#LDSConf – Mosiah 8

CLICK HERE to read Mosiah 8.

Now that King Limhi has urged his people to return to the covenant, he brings Ammon the prophet forward to teach the people (verses 1-2).

Ammon tells the story of his adventures, the story of their people, and also the things which King Benjamin had taught the people ” so that they might understand all the words which he spake” (verse 3).

When the teaching was done, King Limhi sent all the people home to their own families to discuss and ponder and reflect (verse 4).

Then he brings the records of his people for Ammon to read (verse 5).   King Limhi also asked Ammon if he can interpret languages, and Ammon tells him that he cannot (verse 6).

King Limhi says that the reason he is asking is because he sent out a group of people to try and find the land of Zarahemla again, so that they could ask for help because of the bondage forced upon them by the Lamanites (verse 7).   But this group got lost, and while they were lost, “discovered a land which was covered with bones… and was also covered with ruins of buildings of every kind…” (verse 8).   To prove this, the group had brought back some records of that “ruined” people, and some of their battle gear (verses 9-10).

These records and the markings on the battle gear are in a language no one can translate, “therefore I said unto thee: Canst thou translate?” (verse 11).   So, King Limhi asks Ammon if – since Ammon himself cannot translate – if Ammon knows anyone who can because these records might “give us a knowledge of a remnant of the people who have been destroyed… or, perhaps, they will give us a knowledge of this very people… (and) the cause of their destruction” (verse 12).

But Ammon still has good news for King Limhi!  Ammon may not be able to translate the records, but he knows someone who can!

“… for he has wherewith that he can look, and translate all records that are of ancient date; and it is a gift from God…” (verse 13).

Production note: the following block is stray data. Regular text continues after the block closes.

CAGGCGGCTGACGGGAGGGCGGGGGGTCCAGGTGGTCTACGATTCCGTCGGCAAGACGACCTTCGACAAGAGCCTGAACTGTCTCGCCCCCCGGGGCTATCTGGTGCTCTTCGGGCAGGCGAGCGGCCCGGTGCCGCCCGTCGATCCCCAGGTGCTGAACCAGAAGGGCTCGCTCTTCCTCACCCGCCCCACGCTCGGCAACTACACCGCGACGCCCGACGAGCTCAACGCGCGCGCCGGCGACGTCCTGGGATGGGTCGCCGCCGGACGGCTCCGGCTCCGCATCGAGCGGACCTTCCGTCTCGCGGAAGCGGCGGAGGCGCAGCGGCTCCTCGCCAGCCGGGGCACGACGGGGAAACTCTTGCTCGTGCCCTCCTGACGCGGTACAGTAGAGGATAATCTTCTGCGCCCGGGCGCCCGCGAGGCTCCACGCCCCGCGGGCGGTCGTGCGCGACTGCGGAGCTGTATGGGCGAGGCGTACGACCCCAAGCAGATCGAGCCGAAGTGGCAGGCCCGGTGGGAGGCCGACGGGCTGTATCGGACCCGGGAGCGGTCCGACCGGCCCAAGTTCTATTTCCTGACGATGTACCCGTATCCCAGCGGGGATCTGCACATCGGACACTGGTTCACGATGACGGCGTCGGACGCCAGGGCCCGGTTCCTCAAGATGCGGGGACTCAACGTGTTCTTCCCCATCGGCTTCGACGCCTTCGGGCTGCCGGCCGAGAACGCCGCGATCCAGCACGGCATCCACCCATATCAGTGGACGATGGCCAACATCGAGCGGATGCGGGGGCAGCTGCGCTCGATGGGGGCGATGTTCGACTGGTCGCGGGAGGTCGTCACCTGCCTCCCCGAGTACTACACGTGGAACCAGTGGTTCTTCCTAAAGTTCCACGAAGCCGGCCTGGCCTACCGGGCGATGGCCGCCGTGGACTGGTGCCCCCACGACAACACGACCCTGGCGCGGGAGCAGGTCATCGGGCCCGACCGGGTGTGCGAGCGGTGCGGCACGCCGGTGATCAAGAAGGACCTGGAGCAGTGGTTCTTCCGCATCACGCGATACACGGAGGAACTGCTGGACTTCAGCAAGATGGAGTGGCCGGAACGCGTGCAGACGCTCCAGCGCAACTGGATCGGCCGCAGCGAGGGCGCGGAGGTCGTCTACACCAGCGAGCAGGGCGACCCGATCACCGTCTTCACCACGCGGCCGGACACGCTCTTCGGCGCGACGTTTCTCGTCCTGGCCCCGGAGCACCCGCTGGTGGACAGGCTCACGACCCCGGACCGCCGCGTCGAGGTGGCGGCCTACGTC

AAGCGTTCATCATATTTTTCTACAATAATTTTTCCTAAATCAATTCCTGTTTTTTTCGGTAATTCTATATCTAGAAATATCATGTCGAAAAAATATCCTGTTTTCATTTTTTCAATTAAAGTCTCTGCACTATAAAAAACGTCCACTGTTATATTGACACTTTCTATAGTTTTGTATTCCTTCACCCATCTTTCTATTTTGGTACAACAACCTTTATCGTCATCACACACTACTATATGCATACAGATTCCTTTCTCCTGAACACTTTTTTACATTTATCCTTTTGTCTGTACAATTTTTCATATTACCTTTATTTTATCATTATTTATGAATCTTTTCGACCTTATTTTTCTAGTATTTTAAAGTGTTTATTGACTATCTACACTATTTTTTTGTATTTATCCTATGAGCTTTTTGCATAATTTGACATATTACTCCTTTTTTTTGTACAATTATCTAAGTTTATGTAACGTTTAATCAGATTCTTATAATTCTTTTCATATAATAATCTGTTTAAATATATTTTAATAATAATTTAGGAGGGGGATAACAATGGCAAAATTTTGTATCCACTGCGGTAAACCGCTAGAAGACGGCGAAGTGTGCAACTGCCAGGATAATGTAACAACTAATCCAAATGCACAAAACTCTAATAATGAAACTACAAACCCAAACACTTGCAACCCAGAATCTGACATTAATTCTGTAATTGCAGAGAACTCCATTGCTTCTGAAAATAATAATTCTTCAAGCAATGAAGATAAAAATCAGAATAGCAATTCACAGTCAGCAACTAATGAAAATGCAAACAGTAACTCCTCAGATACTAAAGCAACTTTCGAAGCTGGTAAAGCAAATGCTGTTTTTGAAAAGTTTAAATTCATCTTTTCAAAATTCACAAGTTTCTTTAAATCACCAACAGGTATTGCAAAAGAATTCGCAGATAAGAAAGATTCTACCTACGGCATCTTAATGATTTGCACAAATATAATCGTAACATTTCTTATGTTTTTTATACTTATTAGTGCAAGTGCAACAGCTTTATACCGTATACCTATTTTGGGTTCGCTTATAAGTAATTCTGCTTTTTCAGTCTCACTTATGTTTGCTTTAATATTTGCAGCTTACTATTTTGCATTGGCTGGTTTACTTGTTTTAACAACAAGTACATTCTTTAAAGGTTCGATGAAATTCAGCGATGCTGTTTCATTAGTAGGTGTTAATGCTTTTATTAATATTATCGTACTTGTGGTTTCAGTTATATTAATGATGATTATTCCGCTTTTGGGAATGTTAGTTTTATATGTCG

The person with this gift, Ammon says, is called a “seer” (verse 13).

And “a seer is greater than a prophet” (verse 15).

And “a seer is a revelator and a prophet also”, and this gift is “given him from God” (verse 16).

“But a seer can know of things which are past, and also of things which are to come, and by them shall all things be revealed, or rather, shall secret things be made manifest, and hidden things shall come to light, and things which are not known shall be made known by them, and also things shall be made known by them which otherwise could not be known” (verse 17).

So, Ammon teaches, this ability is a gift from God and by the power of God, for the benefit of “his fellow beings” (verse 17).

And it is the king of Zarahemla who has that “high gift from God”, Ammon tells King Limhi (verse 14).

This good news made the king rejoice “exceedingly, and (he) gave thanks to God” for the “unfolding (of) all such mysteries” (verse 19).

“O how marvelous are the works of the Lord…” (verse 20).

Yes we, His people, do not understand because we do not seek wisdom and do not want Him to rule over us (verse 20).  This makes us like “a wild flock which fleeth from the shepherd, and scattereth, and are driven, and are devoured…” (verse 21).

About Emily

I am a member of The Church of Jesus Christ of Latter-day Saints since 2009. I serve as a Chaplain, and work as a counselor. I got bilateral cochlear implants in 2010, but will always love sign language. I choose books over television, and organics over processed. Nothing is as close to flying as ballroom dancing - except maybe running, when in the solo mood. I would rather be outside than anywhere else, especially at the river riding my bike or kayaking. PhD in Marriage and Family Therapy, and currently doing a post-doc in Jewish Studies and an MDiv in Pastoral Counseling. The best thing about Emily World is that it's always an adventure, even if (not so) grammatically precise. The only thing better than writing is being married to a writer. Nathan Christensen and I were married in the Oklahoma City temple on 13 October 2012, and have since fostered more than eighty-five children. We have adopted the six who stayed, and are totally and completely and helplessly in love with our family. Nathan writes musical theater, including "Broadcast" (a musical history of the radio) and an adaption of Lois Lowry's "The Giver". He served his mission in South Korea, has taught song-writing in New York City public schools, and worked as a theater critic for a Tucson newspaper. This is not an official Web site of The Church of Jesus Christ of Latter-day Saints.

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